The Future of Thought, via Thought Vectors

Written by: Stephen Hsu

Primary Source: Information Processing

In my opinion this is one of the most promising directions in AI. I expect significant progress in the next 5-10 years. Note the whole problem of parsing languages like English has been subsumed in the training of neural Encoders/Decoders used, e.g., in the translation problem (i.e., training on pairs of translated sentences, with an abstract thought vector as the intermediate state). See Toward a Geometry of Thought:

… the space of concepts (primitives) used in human language (or equivalently, in human thought) …  has only ~1000 dimensions, and has some qualities similar to an actual vector space. Indeed, one can speak of some primitives being closer or further from others, leading to a notion of distance, and one can also rescale a vector to increase or decrease the intensity of meaning.

… we now have an automated method to extract an abstract representation of human thought from samples of ordinary language. This abstract representation will allow machines to improve dramatically in their ability to process language, dealing appropriately with semantics (i.e., meaning), which is represented geometrically.

Geoff Hinton (from a 2015 talk at the Royal Society in London; unfortunately the video is no longer available).

The implications of this for document processing are very important. If we convert a sentence into a vector that captures the meaning of the sentence, then Google can do much better searches; they can search based on what’s being said in a document.

Also, if you can convert each sentence in a document into a vector, then you can take that sequence of vectors and [try to model] natural reasoning. And that was something that old fashioned AI could never do.

If we can read every English document on the web, and turn each sentence into a thought vector, you’ve got plenty of data for training a system that can reason like people do.

Now, you might not want it to reason like people do, but at least we can see what they would think.

What I think is going to happen over the next few years is this ability to turn sentences into thought vectors is going to rapidly change the level at which we can understand documents.

To understand it at a human level, we’re probably going to need human level resources and we have trillions of connections [in our brains], but the biggest networks we have built so far only have billions of connections. So we’re a few orders of magnitude off, but I’m sure the hardware people will fix that.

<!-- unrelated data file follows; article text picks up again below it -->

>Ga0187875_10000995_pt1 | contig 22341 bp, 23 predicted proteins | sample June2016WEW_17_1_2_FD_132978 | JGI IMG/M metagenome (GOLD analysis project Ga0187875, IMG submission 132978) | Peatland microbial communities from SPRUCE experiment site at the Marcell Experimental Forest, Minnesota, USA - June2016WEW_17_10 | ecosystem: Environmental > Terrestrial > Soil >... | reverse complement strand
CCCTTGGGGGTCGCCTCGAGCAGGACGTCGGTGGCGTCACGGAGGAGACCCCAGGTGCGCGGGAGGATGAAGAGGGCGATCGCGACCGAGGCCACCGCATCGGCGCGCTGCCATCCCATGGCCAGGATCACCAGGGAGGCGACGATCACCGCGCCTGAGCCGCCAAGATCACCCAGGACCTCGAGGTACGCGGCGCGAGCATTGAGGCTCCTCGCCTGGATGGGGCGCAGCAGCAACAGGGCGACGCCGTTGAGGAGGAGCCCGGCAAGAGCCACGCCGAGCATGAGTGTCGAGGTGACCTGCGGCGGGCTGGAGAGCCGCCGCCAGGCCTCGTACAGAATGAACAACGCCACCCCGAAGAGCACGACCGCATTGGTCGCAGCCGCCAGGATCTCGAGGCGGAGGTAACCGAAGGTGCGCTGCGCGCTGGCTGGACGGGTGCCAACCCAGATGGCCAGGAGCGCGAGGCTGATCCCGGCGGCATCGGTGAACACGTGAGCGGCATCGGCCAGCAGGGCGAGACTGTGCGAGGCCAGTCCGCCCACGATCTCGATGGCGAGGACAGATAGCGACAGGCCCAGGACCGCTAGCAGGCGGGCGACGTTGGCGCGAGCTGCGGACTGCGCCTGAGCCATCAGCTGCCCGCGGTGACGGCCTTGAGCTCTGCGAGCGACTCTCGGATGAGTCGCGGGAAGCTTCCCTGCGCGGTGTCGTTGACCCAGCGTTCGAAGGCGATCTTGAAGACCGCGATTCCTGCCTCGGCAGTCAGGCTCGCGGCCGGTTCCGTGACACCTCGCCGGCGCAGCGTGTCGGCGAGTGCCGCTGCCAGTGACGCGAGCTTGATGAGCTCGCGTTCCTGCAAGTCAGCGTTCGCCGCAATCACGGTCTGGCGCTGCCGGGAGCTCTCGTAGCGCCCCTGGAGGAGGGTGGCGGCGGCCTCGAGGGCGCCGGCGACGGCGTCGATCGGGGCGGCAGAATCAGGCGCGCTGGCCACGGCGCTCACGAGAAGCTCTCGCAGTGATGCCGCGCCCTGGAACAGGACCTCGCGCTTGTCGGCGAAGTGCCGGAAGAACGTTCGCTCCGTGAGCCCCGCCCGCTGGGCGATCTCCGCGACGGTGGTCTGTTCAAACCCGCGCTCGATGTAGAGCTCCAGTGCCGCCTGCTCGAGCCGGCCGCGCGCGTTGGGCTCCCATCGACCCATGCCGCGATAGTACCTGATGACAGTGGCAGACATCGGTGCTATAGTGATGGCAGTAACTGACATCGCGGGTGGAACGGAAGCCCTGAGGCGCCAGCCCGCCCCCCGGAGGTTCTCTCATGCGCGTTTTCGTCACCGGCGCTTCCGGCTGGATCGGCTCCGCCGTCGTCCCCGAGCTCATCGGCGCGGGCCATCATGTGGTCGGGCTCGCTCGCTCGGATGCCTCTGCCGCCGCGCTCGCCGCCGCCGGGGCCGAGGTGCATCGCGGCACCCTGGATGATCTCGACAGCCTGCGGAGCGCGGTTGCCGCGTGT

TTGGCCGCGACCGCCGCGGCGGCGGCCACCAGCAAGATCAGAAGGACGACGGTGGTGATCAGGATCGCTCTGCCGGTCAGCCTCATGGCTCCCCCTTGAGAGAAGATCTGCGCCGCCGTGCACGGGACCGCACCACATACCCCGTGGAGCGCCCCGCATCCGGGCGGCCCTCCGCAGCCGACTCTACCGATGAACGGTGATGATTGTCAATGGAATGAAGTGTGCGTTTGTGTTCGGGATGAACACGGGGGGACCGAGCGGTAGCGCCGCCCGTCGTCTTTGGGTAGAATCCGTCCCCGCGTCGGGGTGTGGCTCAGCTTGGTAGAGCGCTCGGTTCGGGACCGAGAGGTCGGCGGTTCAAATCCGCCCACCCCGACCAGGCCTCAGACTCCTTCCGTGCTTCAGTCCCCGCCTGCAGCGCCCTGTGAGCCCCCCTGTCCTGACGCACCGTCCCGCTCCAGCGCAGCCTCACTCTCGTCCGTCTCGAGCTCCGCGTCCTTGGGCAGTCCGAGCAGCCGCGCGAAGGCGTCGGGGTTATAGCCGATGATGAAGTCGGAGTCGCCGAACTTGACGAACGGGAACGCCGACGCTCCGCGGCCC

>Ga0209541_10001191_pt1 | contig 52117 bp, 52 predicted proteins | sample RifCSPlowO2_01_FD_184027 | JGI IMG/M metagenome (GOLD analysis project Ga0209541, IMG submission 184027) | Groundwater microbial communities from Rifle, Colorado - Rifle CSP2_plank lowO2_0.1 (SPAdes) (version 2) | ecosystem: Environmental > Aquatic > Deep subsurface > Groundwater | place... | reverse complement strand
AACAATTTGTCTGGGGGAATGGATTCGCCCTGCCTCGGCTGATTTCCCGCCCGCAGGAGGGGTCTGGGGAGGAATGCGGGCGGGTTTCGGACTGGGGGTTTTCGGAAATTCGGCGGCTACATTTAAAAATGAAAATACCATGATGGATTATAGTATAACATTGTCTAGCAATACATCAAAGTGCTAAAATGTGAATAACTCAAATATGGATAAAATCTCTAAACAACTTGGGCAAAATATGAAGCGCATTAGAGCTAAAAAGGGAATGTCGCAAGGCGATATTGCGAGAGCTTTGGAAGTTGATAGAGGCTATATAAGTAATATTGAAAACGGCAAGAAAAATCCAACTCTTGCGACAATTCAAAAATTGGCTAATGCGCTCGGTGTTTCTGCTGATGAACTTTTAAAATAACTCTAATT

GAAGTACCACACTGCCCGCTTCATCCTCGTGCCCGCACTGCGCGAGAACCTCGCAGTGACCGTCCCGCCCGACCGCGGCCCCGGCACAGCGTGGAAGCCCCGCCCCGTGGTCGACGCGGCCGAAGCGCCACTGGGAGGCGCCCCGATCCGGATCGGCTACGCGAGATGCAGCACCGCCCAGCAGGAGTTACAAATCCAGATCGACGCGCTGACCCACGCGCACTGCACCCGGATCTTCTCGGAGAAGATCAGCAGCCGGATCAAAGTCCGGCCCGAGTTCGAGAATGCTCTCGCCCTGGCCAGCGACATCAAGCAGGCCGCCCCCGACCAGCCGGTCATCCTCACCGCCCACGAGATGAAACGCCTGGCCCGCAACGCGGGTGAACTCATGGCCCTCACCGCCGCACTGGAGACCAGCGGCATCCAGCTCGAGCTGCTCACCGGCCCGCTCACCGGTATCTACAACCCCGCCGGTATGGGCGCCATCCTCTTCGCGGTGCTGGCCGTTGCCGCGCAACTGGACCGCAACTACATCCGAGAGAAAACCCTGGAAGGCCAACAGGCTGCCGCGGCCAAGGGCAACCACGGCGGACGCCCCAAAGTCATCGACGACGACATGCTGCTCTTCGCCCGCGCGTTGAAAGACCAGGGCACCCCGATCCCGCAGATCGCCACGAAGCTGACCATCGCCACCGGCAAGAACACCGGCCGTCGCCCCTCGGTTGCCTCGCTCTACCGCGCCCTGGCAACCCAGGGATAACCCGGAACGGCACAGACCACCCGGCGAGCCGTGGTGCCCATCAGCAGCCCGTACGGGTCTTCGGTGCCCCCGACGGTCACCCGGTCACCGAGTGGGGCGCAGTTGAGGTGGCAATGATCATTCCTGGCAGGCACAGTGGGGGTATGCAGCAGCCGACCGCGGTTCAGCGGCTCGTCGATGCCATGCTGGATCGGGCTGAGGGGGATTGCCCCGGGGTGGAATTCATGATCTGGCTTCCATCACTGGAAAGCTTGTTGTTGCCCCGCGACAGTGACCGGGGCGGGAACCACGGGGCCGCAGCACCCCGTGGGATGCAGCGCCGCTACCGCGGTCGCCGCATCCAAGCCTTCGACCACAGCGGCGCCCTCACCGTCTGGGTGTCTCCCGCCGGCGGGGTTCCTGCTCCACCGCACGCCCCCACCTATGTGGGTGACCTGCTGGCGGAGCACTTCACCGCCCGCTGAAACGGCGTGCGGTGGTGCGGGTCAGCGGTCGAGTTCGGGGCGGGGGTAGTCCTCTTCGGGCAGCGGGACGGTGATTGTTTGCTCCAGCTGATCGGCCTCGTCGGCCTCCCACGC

This is a good discussion (source of the image at top and the text excerpted below), illustrating the concept of linearity in the contexts of human eigenfaces and thought vectors. See also here.

You can audit this Stanford class! CS224n: Natural Language Processing with Deep Learning

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Stephen Hsu
Stephen Hsu is vice president for Research and Graduate Studies at Michigan State University. He also serves as scientific adviser to BGI (formerly Beijing Genomics Institute) and as a member of its Cognitive Genomics Lab. Hsu’s primary work has been in applications of quantum field theory, particularly to problems in quantum chromodynamics, dark energy, black holes, entropy bounds, and particle physics beyond the standard model. He has also made contributions to genomics and bioinformatics, the theory of modern finance, and in encryption and information security. Founder of two Silicon Valley companies—SafeWeb, a pioneer in SSL VPN (Secure Sockets Layer Virtual Private Networks) appliances, which was acquired by Symantec in 2003, and Robot Genius Inc., which developed anti-malware technologies—Hsu has given invited research seminars and colloquia at leading research universities and laboratories around the world.
Stephen Hsu

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